Nov 19 - The Axis (FW) w/ Slobberbone, Alligator Dave
Nov 07 - Mike's Rock & Roll Ramjob, Barley House
Sept 25 - The Cavern w/ The Tah-Dahs
Sept 24 - Rubber Gloves w/ [DARYL]
Sept 23 - Double Wide w/ The Murdocks
Sept 10 - Bar of Soap w/ Happy Bullets
July 03 - Rubber Gloves w/ Super Love Attack
Jun 26 - Barley House w/ Wurlitzer Prize
May 14 - Double Wide w/ Kissinger
April 29 - Rubber Gloves w/ Living in States
April 24 - Gypsy Tea Room w/ Alligator Dave
April 15 - Double Wide w/ Grand Champeen, Nate Fowler's Elixir
Feb 16 - Muddy Waters w/ The Tah-Dahs, CoSound
Feb ? - Liquid Lounge w/ some shitty pompous band
Jan 24 - Rubber Gloves w/ The Tah-Dahs
Jan 08 - Liquid Lounge w/ The Tah-Dahs, CoSound
Nov 29 - Dan's Silverleaf w/ Baptist Generals, Fishboy
Oct ?? - Rubber Gloves Big Ass Beer Night
Reviews for Triceratops
Dallas Observer ~ Sept. 11, 2008
For bands that last long enough to make three albums, the third is often a major turning point. American Werewolf Academy is no exception. For starters, there are the personnel changes; singer Aaron Thedford and drummer Tony Harper remain, but Jake Barnhart has replaced Noah Prikryl on bass, and former full-time Werewolf cadet Mike Gargiulo appears on only one song.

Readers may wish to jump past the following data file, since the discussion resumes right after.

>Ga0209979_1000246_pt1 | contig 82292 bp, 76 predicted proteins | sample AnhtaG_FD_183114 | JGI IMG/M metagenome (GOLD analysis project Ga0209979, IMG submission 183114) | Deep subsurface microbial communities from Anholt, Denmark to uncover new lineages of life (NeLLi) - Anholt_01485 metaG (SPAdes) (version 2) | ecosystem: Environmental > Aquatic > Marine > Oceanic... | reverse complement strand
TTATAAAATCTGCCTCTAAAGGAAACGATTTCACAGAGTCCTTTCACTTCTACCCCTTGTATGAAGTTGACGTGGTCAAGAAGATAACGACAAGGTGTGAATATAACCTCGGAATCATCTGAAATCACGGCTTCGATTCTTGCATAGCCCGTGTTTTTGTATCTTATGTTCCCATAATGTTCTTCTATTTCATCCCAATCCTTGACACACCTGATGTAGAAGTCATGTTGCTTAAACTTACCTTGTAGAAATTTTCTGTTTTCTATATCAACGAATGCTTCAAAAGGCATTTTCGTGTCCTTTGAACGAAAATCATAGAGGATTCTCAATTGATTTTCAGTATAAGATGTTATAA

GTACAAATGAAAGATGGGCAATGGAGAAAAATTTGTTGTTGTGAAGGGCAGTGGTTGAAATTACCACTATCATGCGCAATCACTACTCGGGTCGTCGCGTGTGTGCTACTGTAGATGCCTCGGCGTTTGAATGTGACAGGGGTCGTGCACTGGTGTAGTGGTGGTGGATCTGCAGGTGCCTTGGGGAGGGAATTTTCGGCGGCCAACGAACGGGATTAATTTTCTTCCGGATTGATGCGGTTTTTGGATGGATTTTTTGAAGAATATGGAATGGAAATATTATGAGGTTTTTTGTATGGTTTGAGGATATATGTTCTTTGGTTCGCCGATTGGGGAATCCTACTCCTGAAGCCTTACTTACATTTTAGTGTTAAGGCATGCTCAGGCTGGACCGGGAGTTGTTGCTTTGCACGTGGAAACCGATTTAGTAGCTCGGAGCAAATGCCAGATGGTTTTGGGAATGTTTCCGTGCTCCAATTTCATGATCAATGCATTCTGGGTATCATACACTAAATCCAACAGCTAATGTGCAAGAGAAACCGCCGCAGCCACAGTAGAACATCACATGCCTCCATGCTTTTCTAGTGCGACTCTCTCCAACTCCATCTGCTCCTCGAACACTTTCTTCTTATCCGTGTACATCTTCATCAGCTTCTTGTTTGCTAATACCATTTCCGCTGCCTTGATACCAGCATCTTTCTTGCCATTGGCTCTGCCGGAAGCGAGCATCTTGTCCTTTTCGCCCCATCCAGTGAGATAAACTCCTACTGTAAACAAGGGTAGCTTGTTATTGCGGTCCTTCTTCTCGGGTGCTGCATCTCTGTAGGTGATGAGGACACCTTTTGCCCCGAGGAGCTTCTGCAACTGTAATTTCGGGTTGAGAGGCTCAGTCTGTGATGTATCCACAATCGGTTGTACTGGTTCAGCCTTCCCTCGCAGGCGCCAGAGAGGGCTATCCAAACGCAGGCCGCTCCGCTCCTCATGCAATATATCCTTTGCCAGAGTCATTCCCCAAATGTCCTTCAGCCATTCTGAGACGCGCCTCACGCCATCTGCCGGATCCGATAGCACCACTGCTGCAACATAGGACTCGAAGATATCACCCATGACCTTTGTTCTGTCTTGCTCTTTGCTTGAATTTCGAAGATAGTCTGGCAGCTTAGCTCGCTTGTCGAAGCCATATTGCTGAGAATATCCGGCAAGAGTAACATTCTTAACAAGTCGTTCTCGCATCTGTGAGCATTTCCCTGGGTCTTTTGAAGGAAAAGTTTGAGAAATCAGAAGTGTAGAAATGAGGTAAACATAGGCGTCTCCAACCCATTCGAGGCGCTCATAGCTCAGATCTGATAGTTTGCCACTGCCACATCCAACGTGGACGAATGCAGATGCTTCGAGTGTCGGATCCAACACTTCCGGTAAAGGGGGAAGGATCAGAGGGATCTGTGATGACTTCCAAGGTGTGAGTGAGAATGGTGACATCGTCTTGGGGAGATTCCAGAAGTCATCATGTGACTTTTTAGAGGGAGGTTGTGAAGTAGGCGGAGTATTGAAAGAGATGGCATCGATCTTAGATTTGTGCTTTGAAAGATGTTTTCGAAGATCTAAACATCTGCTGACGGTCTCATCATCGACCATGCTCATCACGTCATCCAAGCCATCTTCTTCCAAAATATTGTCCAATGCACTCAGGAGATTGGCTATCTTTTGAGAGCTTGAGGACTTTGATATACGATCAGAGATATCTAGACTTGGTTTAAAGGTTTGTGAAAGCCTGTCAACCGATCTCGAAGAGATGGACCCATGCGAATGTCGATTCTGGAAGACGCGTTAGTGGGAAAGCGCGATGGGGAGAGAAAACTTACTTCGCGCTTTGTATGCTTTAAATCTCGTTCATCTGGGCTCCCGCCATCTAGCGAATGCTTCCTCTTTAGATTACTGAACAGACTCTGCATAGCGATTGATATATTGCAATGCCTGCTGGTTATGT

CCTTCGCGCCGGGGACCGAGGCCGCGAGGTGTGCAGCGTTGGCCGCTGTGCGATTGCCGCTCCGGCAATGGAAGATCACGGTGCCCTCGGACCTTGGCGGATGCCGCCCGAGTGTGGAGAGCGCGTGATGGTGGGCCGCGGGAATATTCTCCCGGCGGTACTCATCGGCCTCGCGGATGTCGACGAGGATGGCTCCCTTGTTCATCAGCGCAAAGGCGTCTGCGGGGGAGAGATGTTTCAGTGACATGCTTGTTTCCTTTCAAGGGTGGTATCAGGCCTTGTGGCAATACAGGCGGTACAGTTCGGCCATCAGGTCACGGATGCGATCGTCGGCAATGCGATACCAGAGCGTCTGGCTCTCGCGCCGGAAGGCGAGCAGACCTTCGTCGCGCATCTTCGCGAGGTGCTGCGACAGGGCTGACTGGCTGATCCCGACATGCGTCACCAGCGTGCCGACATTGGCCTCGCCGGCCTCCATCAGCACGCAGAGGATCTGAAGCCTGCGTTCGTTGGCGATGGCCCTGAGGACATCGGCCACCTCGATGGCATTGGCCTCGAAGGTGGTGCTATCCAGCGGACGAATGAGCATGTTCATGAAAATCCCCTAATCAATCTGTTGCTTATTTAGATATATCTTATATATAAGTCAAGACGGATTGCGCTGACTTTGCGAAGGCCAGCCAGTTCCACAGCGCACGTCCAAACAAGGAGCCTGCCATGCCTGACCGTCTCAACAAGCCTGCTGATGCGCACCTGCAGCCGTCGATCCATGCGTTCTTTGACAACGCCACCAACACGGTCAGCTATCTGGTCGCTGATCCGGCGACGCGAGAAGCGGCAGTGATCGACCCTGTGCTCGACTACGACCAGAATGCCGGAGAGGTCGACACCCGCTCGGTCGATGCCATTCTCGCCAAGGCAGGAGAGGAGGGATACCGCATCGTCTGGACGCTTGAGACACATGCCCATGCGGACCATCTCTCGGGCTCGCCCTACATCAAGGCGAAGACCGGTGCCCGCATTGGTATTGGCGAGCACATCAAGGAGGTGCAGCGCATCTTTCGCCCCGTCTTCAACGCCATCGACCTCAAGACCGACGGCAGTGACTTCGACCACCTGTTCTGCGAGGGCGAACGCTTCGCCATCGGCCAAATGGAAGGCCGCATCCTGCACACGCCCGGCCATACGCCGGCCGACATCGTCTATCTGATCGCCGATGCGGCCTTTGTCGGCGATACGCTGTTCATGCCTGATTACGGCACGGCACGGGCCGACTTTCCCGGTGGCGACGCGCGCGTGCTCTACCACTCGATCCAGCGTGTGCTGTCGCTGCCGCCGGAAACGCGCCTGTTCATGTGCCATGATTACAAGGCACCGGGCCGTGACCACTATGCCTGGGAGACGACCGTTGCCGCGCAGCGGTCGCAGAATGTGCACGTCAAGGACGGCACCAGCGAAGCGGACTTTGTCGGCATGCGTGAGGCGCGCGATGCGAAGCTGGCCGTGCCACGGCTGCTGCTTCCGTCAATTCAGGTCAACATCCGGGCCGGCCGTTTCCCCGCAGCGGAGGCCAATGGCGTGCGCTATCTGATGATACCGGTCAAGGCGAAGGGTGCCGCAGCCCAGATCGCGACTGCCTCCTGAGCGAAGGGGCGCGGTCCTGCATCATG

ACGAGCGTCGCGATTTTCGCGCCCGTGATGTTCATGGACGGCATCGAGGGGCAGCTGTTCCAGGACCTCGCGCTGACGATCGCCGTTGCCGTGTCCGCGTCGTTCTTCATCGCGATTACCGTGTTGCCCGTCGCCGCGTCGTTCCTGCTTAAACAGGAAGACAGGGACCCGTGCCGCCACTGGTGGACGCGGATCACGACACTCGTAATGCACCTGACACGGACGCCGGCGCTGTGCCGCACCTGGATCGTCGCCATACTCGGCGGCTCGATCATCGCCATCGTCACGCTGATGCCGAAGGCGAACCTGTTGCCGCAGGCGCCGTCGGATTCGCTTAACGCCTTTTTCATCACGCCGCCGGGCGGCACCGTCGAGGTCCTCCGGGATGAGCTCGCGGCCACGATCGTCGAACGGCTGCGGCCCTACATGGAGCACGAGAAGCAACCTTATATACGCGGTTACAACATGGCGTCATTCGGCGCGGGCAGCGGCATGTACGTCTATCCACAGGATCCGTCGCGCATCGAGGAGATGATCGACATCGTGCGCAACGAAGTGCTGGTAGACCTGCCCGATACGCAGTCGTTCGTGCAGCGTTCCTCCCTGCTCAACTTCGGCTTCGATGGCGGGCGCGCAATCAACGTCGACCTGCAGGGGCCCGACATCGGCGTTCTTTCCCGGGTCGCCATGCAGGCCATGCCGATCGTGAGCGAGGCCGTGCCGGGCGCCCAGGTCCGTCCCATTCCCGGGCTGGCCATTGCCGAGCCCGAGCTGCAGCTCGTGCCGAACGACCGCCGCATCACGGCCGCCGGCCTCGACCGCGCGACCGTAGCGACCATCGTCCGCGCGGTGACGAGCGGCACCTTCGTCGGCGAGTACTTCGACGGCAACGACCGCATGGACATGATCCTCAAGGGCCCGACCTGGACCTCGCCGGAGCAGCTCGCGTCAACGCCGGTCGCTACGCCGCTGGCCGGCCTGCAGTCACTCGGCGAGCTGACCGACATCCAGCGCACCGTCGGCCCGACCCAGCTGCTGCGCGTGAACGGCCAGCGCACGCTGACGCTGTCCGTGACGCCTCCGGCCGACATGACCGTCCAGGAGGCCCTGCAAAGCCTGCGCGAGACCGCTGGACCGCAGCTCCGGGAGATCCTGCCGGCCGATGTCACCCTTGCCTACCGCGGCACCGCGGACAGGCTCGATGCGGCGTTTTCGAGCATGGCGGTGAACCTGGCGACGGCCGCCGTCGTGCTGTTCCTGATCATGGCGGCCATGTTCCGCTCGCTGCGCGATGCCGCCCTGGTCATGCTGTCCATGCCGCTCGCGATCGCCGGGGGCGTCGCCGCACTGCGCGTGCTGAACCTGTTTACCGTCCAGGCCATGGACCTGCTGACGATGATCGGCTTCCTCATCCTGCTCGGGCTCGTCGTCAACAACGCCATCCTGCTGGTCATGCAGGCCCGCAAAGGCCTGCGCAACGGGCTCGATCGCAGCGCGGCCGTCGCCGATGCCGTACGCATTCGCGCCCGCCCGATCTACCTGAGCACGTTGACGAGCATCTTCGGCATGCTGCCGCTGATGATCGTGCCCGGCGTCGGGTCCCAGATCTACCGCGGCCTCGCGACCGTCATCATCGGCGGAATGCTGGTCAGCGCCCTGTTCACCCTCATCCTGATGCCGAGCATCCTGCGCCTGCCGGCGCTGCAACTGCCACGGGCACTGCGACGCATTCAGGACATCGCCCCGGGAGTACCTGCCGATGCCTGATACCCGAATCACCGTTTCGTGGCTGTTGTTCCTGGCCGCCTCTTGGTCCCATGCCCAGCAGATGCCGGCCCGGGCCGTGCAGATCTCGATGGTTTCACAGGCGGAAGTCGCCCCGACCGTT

The band's first two records, Devil, Spit It Out and Tell Them Right Now! were notable for simple, incredibly catchy songs that generally clocked in under two minutes. Triceratops gives songs more time to develop. Even more surprisingly, they're not all relentlessly cheery powerpop. Thedford sings sad tales of wasted potential in the subdued "Wild Birds," which features mournful cello from guest Kris Youmans, until the uplifting chorus.